This May long weekend was supposed to be an auspicious date for Sunnybrook Winery on Lakeshore Road in NOTL.
It was the target date to welcome the public into the new retail space, to enjoy craft ciders and charcuterie boards. Instead, the building is shuttered and completion has been stalled.
“We stopped construction in late March, because of COVID-19 restrictions,” according to Sunnybrook owner Richard Liu. “We just have some finishing touches and landscaping left to do.”
The new building towers two and a half storeys high and the tasting space features full-height windows on three sides, overlooking the orchards behind.
“We were going for a design of a minimal modern arts style, simple, with interesting angles,” Liu explains.
Beyond the new retail area is the cavernous expanse designed for increased production. “We’ll have five times more capacity for production here,” says Liu.
Rows of shiny new tanks loom over the concrete floor. “We’ve installed 12 new tanks, giving us eight times the capacity of our existing tanks.”
Liu plans to resume work on the new building now that construction restrictions have been lifted and he’s aiming for July to have everything completed.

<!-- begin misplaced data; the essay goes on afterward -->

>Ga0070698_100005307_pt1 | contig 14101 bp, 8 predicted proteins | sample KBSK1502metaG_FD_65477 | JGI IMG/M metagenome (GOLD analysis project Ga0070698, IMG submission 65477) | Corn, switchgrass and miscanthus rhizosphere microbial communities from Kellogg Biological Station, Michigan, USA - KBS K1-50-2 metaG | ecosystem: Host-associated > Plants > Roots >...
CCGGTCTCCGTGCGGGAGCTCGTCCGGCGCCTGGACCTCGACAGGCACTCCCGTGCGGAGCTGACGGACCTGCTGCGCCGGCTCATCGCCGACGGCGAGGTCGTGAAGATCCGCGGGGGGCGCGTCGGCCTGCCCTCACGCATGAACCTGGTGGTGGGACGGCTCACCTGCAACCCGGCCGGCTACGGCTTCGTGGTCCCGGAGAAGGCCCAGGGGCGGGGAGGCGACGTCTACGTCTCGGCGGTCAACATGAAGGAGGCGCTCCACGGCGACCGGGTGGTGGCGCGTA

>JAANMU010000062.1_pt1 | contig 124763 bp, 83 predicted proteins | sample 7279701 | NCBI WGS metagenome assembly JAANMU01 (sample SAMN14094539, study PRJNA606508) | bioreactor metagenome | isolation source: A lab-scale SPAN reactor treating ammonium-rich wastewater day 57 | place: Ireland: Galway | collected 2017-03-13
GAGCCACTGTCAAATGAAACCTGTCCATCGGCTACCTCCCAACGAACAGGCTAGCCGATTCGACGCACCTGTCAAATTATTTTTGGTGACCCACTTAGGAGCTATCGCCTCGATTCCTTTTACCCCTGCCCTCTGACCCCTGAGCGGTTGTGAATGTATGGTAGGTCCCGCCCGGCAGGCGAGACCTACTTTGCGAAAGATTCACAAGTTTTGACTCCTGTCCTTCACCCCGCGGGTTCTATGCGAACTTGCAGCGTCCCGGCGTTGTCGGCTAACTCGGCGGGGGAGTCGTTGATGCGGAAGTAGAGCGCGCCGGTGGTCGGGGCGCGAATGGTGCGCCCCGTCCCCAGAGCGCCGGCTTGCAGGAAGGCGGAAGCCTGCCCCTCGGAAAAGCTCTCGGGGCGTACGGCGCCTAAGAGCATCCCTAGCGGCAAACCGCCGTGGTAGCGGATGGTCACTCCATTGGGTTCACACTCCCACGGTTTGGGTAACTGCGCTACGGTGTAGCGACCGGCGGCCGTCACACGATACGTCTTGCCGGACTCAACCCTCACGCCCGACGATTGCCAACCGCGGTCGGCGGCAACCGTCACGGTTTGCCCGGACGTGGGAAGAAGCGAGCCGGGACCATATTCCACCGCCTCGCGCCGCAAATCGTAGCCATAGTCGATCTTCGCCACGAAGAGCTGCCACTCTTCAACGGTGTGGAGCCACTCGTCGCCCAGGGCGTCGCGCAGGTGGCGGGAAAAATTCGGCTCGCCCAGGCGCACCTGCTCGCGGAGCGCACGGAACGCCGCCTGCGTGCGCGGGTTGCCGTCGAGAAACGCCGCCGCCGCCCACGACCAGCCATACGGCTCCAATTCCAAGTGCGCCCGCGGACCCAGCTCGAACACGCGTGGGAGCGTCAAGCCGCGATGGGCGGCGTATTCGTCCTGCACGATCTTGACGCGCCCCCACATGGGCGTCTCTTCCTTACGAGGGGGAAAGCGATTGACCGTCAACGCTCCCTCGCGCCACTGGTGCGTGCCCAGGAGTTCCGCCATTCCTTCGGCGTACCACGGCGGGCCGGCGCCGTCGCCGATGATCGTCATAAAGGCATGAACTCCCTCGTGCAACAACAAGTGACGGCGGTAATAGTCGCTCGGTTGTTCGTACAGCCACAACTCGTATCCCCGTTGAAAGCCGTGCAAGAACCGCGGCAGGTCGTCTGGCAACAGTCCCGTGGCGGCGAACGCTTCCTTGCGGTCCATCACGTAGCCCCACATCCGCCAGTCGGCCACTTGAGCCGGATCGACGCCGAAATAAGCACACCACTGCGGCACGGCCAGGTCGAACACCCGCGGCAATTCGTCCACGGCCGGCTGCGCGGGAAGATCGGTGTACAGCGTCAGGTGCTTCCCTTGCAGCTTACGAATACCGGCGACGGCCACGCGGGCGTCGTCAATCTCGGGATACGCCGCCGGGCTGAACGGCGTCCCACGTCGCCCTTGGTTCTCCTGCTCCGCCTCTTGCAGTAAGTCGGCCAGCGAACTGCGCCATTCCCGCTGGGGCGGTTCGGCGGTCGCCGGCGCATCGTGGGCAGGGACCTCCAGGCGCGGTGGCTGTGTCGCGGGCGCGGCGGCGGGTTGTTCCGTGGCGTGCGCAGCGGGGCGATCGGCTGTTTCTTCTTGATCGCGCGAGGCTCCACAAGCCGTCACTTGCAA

“It’s a huge investment overall,” he acknowledges, so the delay in opening and the current uncertainty is difficult.
“What’s going to pay for this building is people buying pints in here,” and that’s now delayed indefinitely. “It’s tough to say what July and August are going to look like.”
In terms of COVID impact on the existing business, overall revenue has dropped by 52 per cent, although Liu notes that sales to the LCBO, which account for 30 per cent of his overall revenue, are stable.
The federal government wage subsidy helps, he says, adding, “We’re really lean right now, and we’re trying to boost online sales. They’ve been stronger than I expected, but still are just a fraction of our normal sales.”
Liu takes a pragmatic view of things.
“It is what it is. If everything can open up, great. But I’m mentally prepared for the likelihood it’s going to be a really weird year.”
Once tourism does resume, whenever that may be, Liu is hoping the 30 new parking spaces will all be full, all the time.